July 02, 2020

The Kubota Collection’s key works are on display at the Tokyo National Museum

The International Chodiev Foundation is pleased to announce that some of the key pieces of the Kubota Collection will be featured at “Kimono: Fashioning Identities” exhibition, which will open to the public on 30 June 2020 at the Tokyo National Museum.

“Kimono: Fashioning Identities” exhibition traces the kimono from its inception some eight hundred years ago to its role today as a symbol of Japanese culture, with increasing sway on the contemporary fashion scene. Featuring some of the finest extant textiles, paintings, prints, and other artworks drawn from collections in Japan and around the world, the exhibition promises to be a once-in-a-lifetime opportunity to consider the past, present and future of this quintessential Japanese garment.

It will be the first large-scale exhibition of kimono based on a comprehensive survey of its history, and the first extensive exhibition of textile at the Tokyo National Museum in 47 years.

The Kubota Collection will present 15 works from Itchiku Kubota’s “Symphony of Light” Collection and one of the master’s individual works, “Gen, Floral Illusion, a Creation of the Spirit of the Cherry Blossom.”

“Symphony of Light” is a central feature of the Kubota Collection. It comprises 36 kimono that are linked compositionally, with the design of seasonal landscapes flowing from one garment to another. This consecutive sequence results in a panoramic display that moves and changes.

Dr Patokh Chodiev, Founder of the International Chodiev Foundation, commented: “We are truly honoured for the works of Itchiku Kubota to form part of this magnificent exhibition. It was exactly here, at the Tokyo National Museum, where young Kubota saw the fragments of the ancient garments created in the tsujigahana technique, and where he decided to dedicate his life to the study and revival of this then-lost dyeing method. It is very symbolic that more than 80 years later we can showcase Itchiku Kubota’s pioneering approach to kimono, created in the revived and modernised Itchiku tsujigahana technique, back where it all started, at the Tokyo National Museum.”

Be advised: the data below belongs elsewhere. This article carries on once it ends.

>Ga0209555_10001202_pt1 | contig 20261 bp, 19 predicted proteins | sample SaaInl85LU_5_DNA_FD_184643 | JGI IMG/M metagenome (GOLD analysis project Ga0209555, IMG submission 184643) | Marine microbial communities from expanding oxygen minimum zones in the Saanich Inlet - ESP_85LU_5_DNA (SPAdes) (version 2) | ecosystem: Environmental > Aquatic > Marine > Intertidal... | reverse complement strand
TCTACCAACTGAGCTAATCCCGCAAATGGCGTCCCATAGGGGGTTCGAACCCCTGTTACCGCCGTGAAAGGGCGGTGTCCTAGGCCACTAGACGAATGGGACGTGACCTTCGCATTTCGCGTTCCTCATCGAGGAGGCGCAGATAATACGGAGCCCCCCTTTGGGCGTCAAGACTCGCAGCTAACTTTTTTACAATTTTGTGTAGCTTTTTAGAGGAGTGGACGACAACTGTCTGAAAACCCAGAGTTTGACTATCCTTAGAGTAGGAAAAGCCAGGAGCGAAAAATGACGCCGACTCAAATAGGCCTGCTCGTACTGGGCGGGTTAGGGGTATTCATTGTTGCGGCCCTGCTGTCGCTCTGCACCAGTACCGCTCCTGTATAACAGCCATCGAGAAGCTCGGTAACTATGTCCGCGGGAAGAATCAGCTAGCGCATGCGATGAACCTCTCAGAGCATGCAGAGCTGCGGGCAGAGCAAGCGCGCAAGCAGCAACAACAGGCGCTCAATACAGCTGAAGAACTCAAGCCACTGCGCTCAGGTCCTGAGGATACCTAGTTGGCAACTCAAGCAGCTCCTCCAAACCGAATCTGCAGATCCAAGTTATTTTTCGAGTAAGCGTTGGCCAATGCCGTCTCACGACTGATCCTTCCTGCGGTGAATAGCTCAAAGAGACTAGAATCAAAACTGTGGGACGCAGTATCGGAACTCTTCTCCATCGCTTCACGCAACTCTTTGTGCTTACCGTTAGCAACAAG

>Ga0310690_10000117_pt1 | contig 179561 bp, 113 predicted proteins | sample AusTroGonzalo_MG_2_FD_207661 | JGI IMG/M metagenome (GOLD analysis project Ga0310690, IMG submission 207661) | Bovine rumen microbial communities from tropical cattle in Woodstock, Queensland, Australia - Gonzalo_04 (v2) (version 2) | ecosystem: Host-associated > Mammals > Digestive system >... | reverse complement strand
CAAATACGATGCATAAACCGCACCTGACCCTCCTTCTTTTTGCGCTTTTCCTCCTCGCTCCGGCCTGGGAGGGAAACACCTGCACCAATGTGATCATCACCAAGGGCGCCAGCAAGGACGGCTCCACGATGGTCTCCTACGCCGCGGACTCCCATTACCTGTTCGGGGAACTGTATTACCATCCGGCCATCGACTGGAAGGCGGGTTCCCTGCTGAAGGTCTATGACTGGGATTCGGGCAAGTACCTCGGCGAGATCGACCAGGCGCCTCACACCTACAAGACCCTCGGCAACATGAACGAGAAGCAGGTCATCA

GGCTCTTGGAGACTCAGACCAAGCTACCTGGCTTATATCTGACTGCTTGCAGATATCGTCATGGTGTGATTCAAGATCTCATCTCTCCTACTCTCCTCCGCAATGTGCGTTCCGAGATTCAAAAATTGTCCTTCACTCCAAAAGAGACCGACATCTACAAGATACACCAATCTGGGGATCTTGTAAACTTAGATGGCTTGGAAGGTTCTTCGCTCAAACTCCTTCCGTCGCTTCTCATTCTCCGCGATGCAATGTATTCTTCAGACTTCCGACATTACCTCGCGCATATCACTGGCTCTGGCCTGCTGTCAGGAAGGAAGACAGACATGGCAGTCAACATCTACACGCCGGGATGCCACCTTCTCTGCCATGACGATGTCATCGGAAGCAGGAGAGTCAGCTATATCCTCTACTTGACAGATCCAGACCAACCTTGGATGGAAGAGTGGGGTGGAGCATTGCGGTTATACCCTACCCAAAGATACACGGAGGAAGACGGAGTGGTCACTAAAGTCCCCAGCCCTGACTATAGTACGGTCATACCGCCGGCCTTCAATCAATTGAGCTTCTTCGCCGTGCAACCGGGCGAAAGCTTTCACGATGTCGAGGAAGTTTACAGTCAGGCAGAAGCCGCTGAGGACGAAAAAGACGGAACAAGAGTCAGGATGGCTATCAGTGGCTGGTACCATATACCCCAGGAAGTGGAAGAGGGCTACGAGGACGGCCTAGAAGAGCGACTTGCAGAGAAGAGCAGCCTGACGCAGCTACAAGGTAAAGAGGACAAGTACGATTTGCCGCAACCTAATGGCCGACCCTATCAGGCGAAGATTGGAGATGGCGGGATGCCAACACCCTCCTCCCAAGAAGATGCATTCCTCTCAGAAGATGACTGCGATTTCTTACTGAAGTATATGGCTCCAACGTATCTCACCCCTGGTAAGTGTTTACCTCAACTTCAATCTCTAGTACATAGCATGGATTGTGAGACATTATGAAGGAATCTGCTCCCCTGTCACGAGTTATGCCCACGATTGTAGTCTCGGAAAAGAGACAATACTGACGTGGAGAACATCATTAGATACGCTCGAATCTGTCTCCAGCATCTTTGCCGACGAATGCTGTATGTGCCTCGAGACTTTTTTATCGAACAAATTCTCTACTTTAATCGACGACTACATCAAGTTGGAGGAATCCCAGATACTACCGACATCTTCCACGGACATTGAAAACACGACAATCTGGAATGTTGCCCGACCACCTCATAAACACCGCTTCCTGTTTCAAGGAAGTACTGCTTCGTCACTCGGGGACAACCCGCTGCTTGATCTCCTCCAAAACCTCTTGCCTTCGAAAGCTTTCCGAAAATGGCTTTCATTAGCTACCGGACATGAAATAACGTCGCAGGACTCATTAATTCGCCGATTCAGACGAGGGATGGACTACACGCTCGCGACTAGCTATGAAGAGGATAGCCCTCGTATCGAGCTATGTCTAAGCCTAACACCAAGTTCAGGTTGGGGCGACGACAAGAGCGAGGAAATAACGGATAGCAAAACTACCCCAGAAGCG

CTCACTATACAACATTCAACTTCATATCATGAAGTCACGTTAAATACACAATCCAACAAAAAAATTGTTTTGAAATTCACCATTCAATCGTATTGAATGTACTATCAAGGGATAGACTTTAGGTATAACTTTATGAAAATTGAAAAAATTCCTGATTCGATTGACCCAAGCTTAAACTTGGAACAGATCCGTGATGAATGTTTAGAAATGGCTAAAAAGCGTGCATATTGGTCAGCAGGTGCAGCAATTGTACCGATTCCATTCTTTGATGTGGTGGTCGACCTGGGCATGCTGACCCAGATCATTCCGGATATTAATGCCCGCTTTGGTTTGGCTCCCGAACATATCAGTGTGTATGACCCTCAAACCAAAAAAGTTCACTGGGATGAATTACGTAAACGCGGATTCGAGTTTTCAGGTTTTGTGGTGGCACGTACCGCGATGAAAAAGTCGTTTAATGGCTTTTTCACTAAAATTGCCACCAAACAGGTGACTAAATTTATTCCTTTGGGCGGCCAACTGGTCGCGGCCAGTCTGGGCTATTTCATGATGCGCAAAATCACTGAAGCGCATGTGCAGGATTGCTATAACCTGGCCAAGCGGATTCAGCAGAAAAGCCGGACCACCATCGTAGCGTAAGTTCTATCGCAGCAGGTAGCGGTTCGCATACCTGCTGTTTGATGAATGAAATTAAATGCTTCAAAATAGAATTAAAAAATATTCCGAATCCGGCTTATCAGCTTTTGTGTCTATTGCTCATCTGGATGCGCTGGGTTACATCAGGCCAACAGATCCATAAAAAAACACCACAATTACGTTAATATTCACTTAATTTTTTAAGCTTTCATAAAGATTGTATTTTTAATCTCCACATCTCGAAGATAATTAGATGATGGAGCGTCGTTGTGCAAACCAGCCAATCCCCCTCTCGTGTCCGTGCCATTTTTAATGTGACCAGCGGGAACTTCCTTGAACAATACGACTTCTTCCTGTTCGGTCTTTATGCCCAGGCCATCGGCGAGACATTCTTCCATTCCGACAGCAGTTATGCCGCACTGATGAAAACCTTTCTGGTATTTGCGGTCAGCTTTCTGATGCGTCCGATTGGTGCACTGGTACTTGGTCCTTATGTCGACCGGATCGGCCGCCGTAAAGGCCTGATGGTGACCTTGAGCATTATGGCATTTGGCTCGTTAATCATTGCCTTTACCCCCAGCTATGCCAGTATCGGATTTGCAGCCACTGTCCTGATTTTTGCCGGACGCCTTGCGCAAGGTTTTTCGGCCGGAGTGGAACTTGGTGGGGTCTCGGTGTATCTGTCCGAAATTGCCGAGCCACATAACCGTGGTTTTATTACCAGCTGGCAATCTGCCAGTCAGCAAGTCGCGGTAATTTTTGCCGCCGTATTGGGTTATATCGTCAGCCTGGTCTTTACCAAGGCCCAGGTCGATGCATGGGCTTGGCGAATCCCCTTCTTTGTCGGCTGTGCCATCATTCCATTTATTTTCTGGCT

“We are very proud that Itchiku’s creative genius, his willingness to step outside the conventional boundaries of design, his distinctive use of colour and his intense commitment to his craft won him international recognition as one of the most important Japanese textile artists of the 20th century. His radical and transformative concept of the kimono as a work of art can be seen in some of the pieces from his ‘Symphony of Light’ collection, showcased at this exhibition.”

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